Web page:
HUNCOAT’S historic Nori brickworks has ground to a halt again due to a slump in orders.
The factory was mothballed a year ago with 80 redundancies but seven employees were re-hired on three-month contracts during the summer.
However, David Weeks, of factory owners Hanson Building Products, said a recent review showed that production could not continue throughout the traditionally slow winter period.
Mr Weeks said: "We don’t have enough orders to continue running over the next four to five months, so what we are doing is closing the production and we are going to review things again in April.
"The guys that came back knew it would be on a temporary basis. We didn’t expect orders to come flooding in because the market is still very low."
The announcement comes hot on the heels of an Accrington town hall row between Labour deputy leader Councillor Clare Pritchard and Hyndburn’s county councillors.
Coun Pritchard wrote to Hyndburn leader Peter Britcliffe and Independent Councillor Malcolm Pritchard and their colleagues accusing them of doing little to support Nori.
Coun Clare Pritchard had called for Nori brick, made on Whinney Hill Road, to be employed in future contracts including a new Accrington bus station.
She said: "It was suggested that we lobby county hall to have the bus station built out of Accrington brick. I went back to full council and asked what had happened and nobody had done anything about it."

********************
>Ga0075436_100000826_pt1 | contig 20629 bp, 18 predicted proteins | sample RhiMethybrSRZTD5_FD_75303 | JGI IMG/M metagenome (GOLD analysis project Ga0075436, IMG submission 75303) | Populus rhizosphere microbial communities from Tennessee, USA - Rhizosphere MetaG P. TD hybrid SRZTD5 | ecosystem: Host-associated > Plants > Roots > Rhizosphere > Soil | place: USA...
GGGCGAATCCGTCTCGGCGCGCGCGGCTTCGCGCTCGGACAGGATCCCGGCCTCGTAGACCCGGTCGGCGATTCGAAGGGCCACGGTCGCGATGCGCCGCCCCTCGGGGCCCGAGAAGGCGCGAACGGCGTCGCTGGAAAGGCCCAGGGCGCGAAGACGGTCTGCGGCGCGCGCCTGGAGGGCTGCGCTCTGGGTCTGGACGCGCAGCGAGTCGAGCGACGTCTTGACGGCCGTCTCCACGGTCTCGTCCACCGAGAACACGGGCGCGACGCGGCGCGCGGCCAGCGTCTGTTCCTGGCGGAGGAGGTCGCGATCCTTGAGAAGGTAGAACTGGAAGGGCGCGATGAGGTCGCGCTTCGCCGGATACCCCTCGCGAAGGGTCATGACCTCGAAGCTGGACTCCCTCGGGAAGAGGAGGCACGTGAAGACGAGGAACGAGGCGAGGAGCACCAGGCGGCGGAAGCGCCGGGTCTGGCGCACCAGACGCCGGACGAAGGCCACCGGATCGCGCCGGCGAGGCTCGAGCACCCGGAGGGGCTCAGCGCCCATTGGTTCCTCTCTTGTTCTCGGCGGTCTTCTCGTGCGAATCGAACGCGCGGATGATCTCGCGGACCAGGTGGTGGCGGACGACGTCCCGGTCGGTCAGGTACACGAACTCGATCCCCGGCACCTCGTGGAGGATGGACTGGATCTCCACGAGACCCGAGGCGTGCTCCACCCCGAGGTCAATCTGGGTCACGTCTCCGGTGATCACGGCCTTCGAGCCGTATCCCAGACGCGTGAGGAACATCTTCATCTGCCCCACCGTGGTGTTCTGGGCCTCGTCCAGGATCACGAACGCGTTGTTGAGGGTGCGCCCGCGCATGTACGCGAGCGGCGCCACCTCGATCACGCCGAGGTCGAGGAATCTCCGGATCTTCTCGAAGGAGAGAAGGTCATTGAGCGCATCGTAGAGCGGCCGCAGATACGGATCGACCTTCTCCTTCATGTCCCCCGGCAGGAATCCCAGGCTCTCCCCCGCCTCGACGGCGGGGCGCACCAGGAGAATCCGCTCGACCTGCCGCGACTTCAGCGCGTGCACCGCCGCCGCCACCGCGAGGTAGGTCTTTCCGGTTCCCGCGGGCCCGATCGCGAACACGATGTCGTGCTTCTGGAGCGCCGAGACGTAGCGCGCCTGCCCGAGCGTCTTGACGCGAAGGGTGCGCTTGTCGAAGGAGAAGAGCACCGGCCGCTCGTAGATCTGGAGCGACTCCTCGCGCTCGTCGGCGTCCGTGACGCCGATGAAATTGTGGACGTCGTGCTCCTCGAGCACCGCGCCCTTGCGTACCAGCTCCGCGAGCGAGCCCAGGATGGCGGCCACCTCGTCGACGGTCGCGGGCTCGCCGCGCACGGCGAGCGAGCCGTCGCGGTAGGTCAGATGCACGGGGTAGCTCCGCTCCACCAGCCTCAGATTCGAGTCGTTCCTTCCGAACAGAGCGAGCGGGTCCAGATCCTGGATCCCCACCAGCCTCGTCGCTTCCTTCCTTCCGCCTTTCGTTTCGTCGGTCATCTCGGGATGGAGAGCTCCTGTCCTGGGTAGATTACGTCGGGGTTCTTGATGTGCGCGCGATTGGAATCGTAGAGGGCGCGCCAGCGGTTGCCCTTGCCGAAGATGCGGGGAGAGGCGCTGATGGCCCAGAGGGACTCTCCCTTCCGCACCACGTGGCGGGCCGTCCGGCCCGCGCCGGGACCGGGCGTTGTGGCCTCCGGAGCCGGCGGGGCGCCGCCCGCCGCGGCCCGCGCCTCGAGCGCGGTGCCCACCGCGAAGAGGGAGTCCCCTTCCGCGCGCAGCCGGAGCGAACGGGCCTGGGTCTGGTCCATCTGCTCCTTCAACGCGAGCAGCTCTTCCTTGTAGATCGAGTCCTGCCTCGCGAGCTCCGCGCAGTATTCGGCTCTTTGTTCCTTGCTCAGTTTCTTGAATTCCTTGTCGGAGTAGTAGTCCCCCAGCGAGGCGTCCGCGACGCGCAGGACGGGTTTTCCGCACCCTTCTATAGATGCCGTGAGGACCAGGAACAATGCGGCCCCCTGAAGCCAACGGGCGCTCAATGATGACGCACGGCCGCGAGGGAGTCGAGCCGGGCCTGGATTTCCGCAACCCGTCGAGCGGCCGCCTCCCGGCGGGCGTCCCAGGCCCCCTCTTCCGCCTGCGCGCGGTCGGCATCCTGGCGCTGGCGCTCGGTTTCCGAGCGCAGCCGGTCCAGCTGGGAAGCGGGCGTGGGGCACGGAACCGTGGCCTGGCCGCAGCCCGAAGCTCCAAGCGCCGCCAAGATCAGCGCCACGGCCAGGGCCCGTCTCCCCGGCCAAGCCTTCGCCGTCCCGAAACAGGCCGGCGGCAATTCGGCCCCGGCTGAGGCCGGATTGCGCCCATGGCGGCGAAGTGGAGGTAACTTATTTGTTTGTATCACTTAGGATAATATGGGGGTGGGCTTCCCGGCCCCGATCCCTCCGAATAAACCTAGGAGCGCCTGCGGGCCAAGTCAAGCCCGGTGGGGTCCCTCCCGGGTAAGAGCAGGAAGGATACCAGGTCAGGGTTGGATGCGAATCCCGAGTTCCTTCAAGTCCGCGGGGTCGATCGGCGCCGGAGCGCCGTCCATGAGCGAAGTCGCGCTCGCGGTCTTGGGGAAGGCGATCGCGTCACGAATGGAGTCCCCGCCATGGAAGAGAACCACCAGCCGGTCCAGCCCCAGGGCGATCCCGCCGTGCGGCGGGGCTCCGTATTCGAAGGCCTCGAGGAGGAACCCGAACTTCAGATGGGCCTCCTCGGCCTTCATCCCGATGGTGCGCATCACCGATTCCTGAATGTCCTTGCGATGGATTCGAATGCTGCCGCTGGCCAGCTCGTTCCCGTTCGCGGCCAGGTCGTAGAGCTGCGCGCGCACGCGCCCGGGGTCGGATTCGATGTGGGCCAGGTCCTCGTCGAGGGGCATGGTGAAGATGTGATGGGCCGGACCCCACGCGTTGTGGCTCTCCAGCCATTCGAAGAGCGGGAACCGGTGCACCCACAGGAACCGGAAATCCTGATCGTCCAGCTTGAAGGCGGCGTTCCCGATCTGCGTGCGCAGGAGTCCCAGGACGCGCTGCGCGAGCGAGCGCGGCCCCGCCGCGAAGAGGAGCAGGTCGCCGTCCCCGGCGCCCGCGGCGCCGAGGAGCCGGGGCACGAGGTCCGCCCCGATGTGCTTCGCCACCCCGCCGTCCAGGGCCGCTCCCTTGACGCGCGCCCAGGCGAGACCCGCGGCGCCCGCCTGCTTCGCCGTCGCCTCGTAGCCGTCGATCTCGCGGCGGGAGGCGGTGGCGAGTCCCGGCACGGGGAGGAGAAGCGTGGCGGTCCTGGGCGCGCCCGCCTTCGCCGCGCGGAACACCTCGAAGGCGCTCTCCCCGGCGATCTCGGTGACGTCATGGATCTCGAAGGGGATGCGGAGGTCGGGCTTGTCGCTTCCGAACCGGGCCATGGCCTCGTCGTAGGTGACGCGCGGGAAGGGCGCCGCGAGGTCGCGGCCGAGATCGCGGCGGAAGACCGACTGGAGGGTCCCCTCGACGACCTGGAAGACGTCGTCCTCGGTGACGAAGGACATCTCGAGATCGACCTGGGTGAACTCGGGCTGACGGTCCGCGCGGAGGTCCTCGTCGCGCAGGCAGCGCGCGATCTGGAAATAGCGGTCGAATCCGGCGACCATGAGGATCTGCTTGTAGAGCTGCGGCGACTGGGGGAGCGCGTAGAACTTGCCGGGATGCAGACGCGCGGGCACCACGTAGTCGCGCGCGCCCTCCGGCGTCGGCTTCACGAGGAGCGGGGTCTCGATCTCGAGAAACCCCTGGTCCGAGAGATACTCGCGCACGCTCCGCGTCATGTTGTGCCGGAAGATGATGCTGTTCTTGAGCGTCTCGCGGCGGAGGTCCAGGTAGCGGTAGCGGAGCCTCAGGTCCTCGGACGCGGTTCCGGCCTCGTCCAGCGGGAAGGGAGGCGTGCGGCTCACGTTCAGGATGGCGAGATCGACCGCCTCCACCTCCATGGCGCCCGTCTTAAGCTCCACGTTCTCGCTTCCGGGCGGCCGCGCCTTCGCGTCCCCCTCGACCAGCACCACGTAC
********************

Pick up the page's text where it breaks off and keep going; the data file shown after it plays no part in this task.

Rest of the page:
Councillor Malcolm Pritchard said: "At the council meeting last September I said I would take it to county hall. I have taken it to the head of transport and he said he couldn’t say it has to be one company to provide the bricks to whoever builds it."
Councillor Britcliffe said discussions had been held over the use of Accrington Brick for the bus station and accused his Labour rival of trying to score ‘cheap’ political points.
Last year, Great Harwood pensioner Len Willan started a one-man campaign to get Tesco to build its new Accrington and Great Harwood stores out of Nori brick.
Councillor Clare Pritchard said: "Accrington Nori is really well known. You can put in the tender that you want it built out of local brick.
"People do it all the time with York stone. Not only would this have a positive effect of helping a struggling local business but it would also be more environmentally responsible as building products would have a relatively short journey to the site thus significantly reducing the carbon footprint of the project.
"We are heavily reliant on manufacturing jobs in Hyndburn and we have got an obligation to blow the trumpet for local producers."
Mr Weeks insisted that the unique properties of Nori brick meant that it could be specified in public procurement tenders.
However, he added: "No disrespect to the bus station, but these are small projects. We need big housing developments to specify local bricks.
"But sites throughout the north of England could also be specifying Nori for its durability."